As both traditional and solid-state disks become increasingly dense, continued reliance on RAID has become a liability as rebuild times have skyrocketed. As such, the enterprise needs a new storage option.
Ceph, an open source distributed storage platform owned by Red Hat, had its first stable release this month. To be precise, Ceph is comprised of multiple components—the CephFS filesystem component was marked stable in this release—taking the entire platform a significant step forward to being production-ready.
What is Ceph?
Ceph is a distributed storage platform that provides interfaces for object, block, and file level storage in a single unified system. Ceph aims to provide a distributed storage platform that can scale up to the exabyte (1000^6) level. Ceph replicates data across disks so as to be fault-tolerant, all of which is done in software, making Ceph hardware independent. To that end, Ceph can be categorized as "software defined storage," though in contrast to most entries in that category, Ceph is open-source software, licensed under the LGPL.
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Because of the modular way in which Ceph is designed, there are various milestones that constitute a "stable release." The first of these was Argonaut in July 2012. This month's release, Jewel, is the first release in which CephFS is considered stable and feature-complete.
Jewel brings complete repair and disaster recovery tools to CephFS, with improved administration and diagnostic tools. Prior to this release, XFS was recommended for large-scale deployments, with ext4 for small-scale deployments. (Btrfs and ZFS are recommended for non-production systems.) With this release, ext4 is no longer recommended due to differences in long filename handling between that filesystem and other Ceph components.
Why is Ceph important?
The reasons why Ceph is important could likely fill a book. Ceph combines all types of storage with practically any means of interacting with storage. Various components of Ceph allow for a variety of ways to access data-RADOS—the "reliable, autonomous, distributed object store" that has services which allow for programmatic access, RESTful access, block devices, and as a POSIX-compatible file system. It can adapt to the needs of your organization by providing the access methods required to integrate into your existing public, private, or hybrid cloud deployment, and the apps that run inside your existing cloud infrastructure.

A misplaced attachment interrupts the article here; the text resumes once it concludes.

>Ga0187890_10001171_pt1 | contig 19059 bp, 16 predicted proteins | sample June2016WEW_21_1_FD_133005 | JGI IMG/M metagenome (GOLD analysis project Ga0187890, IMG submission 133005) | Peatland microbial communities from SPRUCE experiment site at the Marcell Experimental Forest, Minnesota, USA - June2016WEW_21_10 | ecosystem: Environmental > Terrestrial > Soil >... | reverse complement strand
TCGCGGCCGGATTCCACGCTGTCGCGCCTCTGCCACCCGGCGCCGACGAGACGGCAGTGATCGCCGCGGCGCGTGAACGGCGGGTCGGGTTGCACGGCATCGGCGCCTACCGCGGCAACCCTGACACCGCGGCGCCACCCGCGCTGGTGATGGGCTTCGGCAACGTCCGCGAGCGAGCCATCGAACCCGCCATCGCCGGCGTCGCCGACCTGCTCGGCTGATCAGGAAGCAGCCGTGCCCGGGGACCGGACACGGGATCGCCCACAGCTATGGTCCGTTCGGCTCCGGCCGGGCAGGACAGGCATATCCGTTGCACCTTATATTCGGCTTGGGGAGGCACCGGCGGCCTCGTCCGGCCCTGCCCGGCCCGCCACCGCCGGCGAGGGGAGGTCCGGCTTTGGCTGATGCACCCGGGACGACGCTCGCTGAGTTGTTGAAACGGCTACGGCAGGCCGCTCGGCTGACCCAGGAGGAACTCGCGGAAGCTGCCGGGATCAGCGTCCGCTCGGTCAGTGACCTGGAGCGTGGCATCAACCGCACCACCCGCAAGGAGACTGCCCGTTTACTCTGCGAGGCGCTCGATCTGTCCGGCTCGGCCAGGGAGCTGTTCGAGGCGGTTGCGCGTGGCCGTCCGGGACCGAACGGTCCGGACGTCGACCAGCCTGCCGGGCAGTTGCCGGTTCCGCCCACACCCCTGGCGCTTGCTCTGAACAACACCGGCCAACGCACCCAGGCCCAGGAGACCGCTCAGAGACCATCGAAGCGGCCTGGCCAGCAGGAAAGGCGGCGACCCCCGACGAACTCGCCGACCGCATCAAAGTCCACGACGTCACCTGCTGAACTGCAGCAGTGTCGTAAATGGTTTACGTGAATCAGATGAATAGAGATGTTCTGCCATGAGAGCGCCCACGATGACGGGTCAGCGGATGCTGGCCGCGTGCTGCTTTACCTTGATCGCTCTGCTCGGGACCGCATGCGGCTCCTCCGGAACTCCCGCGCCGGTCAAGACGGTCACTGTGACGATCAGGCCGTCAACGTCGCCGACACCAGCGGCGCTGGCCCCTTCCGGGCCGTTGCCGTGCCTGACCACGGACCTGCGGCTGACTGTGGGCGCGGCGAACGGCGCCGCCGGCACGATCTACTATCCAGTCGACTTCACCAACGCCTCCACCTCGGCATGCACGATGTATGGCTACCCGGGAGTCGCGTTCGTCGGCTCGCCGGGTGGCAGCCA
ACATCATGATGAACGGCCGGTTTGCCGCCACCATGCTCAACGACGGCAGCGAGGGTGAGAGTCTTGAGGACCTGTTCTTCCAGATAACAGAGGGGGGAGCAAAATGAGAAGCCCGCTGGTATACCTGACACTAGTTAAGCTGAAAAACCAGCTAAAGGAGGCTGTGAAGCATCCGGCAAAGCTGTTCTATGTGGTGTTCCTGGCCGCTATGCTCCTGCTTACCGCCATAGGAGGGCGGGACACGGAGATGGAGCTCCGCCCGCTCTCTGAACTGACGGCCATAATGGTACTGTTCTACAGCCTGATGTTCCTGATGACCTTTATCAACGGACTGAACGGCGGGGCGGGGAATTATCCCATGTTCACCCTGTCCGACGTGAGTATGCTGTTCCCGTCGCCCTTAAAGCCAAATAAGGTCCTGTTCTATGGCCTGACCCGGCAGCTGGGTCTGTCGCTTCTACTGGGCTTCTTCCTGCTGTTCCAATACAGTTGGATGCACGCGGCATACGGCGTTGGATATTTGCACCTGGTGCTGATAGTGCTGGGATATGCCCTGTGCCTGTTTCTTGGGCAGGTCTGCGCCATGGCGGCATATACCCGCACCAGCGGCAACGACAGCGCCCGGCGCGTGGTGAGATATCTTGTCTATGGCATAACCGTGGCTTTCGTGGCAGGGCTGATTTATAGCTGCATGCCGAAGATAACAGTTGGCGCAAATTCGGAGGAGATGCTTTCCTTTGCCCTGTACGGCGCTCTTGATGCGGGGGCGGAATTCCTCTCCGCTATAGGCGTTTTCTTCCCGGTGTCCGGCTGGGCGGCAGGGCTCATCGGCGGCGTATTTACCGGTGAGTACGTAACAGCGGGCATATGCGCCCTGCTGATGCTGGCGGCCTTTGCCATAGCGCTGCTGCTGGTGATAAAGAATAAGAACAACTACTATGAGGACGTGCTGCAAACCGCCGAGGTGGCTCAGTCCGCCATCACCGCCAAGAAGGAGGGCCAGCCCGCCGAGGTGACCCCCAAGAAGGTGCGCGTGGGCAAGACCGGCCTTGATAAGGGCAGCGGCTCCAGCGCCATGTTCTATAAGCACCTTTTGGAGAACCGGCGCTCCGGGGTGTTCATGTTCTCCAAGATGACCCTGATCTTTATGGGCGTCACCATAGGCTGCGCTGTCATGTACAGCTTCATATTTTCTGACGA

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The real pressing importance of Ceph—and the attribute that differentiates it from technologies that preceded it—is the fact that Ceph nodes and storage clusters run on commodity hardware. While vendor solutions like Fujitsu's ETERNUS CD10000 utilize Ceph, it is entirely possible to build your own Ceph deployment without relying on a specific storage solution vendor.
Compare this to the relatively restrictive requirements of RAID deployments—high performance RAID controllers are often exceedingly expensive, and the function of these controllers are often generally opaque. Some RAID solutions require all disks to be purchased from the controller vendor, though the disks themselves are rebadged drives from actual hard disk manufacturers at a markup of several times the retail price of the manufacturer version.
What's wrong with RAID?
Aside from the cost concerns of vendor lock-in, the fact remains that RAID has not scaled well to modern storage. Much of the design of RAID5 and RAID6 dates back to the late 1980s to early 1990s, in which hard disk drives did not generally exceed 2 GB.
While drive capacities have exponentially increased, the speed at which data can be transferred from drives has not increased at the same rate. This, plus the time needed to perform a rebuild after a single drive failure—combined with the degraded performance and risk of additional drive failure—has led technology pundits and device vendors to strongly advise against using RAID for mission-critical data.
Ceph suffers practically none of these issues, though it does so in part because of the sheer amount of disks involved—a given Ceph deployment can have thousands of drives. This allows recovery to happen in parallel, as new copies of data are distributed across hundreds of drives. The CRUSH algorithm used in Ceph does not depend on synchronizing stripes of data across disks or calculating parity, and Ceph does not rely on having identical drives in the way RAID does—drives produced from the same batch, from the same manufacturer, are more likely to fail around the same time.
What's your view?
Do you plan to adopt Ceph in your organization? Is the rebuild time of RAID arrays a concern for you? Share your thoughts in the comments.
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James Sanders is a Writer for TechRepublic. Since 2013, he has been a regular contributor to TechRepublic and Tech Pro Research.